I need 1.9 kWh to shave peaks above 1.5 kW, and 0.9 kWh to shave above 2 kW.
If I remove the day where my wife used the dryer (clothes), the values are 1.2 kWh and 0.6 kWh.

There is also a 4 hours scenario (close to a V2G configuration)

I need 1.1 kWh to stay under 1.5 kW and 0.6 kWh to stay under 2kW.
Here again, if I remove the dryer's day, it is 0.35 kWh and 0.7 kWh.

Here, I still need to check if power usage goes down enough to allow battery charging before the next peak.


Of course, the needed power is quite important, like 7 kW (Smappee also shows real time values, but doesn't keep them).

33
Walking the walk / Re: Managing PV + battery system
« on: November 26, 2017, 12:47:02 PM »

Could you integrate the peaks above 1.5kkW and estimate averages/medians/peak energy requirements in KwH as well ? I ask because this might be an application for a capacitor bank coupled to batteries.

sidd

Yes, but not today. Maybe middle of next week.

Etienne

34
Walking the walk / Re: Managing PV + battery system
« on: November 25, 2017, 03:54:10 PM »
When I look at my consumption graph (5 minutes average), shaving peaks above 1,5 kW would require almost no battery power, but it would require a high power inverter and a fast discharging batteries.

35
Walking the walk / Re: Managing PV + battery system
« on: November 23, 2017, 10:45:40 PM »
" a battery that fills itself when power is available, and makes sure that I never take more than 4 kW from the network."

Called "peak shaving"  and being used in industrial and commercial settings. A lot of is is thermal store (supercool freezers or make ice when power is cheap) but some is battery based. This is important for thos (usually) large electric customers whose rates are partially basd on peak load.

sidd

Peak shaving as described is much easier to manage in the context of industrial and commercial settings because they usually have an infrastructure managing system and have a wider choice of load to start and stop.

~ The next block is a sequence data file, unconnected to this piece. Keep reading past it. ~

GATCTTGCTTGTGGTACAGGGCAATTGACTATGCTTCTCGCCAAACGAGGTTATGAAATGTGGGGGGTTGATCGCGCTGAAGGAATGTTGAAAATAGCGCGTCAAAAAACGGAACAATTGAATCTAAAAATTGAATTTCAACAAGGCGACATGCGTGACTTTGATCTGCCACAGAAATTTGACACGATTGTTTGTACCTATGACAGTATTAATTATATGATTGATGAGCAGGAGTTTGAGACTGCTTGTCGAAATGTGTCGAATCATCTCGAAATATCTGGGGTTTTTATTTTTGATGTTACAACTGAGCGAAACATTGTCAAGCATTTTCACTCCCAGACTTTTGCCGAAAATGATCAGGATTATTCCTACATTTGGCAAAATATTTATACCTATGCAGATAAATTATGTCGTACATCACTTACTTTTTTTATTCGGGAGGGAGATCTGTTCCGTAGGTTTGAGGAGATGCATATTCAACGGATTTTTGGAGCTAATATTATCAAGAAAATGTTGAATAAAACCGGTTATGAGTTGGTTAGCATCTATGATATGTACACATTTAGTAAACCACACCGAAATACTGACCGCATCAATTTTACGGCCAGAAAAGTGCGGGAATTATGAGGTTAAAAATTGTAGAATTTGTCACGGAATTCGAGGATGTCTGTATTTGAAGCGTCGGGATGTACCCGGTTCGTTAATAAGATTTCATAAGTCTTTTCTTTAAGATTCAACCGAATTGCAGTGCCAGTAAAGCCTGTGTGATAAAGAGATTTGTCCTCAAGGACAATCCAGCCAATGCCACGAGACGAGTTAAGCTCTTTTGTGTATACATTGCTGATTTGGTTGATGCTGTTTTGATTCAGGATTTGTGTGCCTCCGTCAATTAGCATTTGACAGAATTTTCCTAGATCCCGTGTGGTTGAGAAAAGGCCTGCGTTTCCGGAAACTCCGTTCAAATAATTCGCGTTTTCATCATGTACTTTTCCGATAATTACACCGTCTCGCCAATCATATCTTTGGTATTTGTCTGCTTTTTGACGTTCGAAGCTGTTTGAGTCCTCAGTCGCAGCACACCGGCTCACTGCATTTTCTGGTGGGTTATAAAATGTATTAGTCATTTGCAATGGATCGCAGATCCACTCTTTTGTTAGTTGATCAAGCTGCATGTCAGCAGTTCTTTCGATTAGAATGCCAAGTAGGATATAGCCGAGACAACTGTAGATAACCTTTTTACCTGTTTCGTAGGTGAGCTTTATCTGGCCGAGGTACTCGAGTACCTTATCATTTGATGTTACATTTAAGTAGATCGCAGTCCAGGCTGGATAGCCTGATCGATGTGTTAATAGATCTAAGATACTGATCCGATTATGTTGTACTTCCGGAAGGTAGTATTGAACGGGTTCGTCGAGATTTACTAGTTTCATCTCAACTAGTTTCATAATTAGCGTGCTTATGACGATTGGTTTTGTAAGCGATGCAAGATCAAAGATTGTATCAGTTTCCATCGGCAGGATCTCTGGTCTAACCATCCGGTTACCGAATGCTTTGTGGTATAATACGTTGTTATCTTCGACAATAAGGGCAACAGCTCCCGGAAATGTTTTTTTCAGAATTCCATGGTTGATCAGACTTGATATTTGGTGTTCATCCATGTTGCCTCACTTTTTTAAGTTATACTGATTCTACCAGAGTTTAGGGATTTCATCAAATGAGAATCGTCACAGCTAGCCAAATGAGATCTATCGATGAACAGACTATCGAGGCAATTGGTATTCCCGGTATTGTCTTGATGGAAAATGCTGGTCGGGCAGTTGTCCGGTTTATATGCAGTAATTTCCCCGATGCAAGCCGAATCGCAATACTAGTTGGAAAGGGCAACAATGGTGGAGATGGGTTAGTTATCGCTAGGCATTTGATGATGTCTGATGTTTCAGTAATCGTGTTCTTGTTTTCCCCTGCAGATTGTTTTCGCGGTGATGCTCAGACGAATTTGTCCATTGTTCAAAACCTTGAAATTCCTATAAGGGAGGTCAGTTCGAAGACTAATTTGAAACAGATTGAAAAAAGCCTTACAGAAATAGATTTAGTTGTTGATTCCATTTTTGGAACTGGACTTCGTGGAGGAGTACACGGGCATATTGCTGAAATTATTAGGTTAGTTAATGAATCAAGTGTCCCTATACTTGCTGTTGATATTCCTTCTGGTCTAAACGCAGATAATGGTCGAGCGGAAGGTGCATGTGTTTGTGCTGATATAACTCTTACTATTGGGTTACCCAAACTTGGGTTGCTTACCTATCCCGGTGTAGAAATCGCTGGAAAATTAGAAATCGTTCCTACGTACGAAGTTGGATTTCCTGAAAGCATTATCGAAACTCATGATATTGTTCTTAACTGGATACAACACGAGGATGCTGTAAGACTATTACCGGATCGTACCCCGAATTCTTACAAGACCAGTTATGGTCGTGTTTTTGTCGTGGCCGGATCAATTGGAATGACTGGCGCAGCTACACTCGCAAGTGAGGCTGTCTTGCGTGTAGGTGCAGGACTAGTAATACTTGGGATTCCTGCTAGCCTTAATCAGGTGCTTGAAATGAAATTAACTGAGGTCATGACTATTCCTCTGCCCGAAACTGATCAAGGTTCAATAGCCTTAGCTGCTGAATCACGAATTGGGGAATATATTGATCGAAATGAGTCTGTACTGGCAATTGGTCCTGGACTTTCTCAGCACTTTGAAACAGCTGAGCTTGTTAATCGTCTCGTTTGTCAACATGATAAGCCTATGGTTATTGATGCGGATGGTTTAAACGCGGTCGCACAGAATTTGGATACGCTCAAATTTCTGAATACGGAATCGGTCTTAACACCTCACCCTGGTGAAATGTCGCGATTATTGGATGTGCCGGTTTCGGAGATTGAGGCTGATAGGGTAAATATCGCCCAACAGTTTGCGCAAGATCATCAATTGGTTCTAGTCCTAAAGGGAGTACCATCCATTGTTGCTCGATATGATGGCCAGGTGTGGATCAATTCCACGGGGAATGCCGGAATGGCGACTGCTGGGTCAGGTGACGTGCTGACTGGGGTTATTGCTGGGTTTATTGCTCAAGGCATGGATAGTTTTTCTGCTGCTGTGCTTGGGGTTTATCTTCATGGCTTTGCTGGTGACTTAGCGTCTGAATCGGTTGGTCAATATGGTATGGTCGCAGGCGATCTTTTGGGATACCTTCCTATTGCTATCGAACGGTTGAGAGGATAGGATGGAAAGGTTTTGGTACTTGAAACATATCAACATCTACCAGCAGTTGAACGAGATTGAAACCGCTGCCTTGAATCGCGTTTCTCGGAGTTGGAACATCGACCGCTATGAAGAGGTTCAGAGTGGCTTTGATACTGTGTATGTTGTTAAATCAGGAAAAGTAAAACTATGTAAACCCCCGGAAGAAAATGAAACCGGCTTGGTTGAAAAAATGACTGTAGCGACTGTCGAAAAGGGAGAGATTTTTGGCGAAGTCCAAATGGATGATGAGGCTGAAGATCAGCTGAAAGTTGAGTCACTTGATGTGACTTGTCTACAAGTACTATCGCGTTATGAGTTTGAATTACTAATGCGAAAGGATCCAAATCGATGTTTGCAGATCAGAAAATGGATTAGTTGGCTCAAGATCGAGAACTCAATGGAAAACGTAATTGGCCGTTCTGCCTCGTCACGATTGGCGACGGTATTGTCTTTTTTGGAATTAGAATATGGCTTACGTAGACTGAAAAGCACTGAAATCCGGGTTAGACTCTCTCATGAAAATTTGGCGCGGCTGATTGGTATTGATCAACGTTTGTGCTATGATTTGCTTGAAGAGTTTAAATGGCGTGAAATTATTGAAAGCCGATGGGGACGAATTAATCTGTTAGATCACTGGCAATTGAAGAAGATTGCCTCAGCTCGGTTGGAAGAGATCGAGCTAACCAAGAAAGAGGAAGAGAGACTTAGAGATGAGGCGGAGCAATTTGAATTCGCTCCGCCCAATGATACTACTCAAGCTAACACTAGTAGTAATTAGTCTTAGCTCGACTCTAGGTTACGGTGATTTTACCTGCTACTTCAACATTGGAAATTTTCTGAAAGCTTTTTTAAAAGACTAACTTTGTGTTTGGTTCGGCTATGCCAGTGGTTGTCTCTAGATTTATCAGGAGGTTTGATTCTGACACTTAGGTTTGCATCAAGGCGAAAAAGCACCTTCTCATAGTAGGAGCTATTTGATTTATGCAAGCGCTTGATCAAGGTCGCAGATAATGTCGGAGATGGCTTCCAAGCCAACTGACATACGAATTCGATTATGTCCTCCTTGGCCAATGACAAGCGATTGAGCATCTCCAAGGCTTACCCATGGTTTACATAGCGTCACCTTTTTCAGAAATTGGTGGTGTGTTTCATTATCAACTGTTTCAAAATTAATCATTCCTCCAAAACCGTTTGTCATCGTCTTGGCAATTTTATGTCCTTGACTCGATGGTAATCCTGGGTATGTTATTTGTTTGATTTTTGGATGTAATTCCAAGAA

At home, my peak is in the evening (lights on) when the chicken is in the oven and the potatoes + the vegetables in two different pans. Even if I would stop my refrigerator and would make sure that no laundry appliance works at the same time, this wouldn't solve my problem.
To be very honnest, this is not a problem right now, but next year in Luxembourg we will have a proof of concept on a residential building with self consumption of PV electricity where the network costs will be based on the highest peak of the year. In the 2017 context, self consumed eletricity has the same network cost than bought electricity because the network was available to transport it. The building has batteries with an SMA home manager, so it would be nice to use it for peak shaving. We asked for it and got more specific questions about our needs, so maybe they will offer the functionnality sometimes in the future.

36
Walking the walk / Re: Managing PV + battery system
« on: November 22, 2017, 10:52:52 PM »
When I check the datas of my Smappee, I see that I use between 6 and 12 kWh per day.  I guess that the highest power usage was around 10kW, but we didn't pay attention at limiting total power.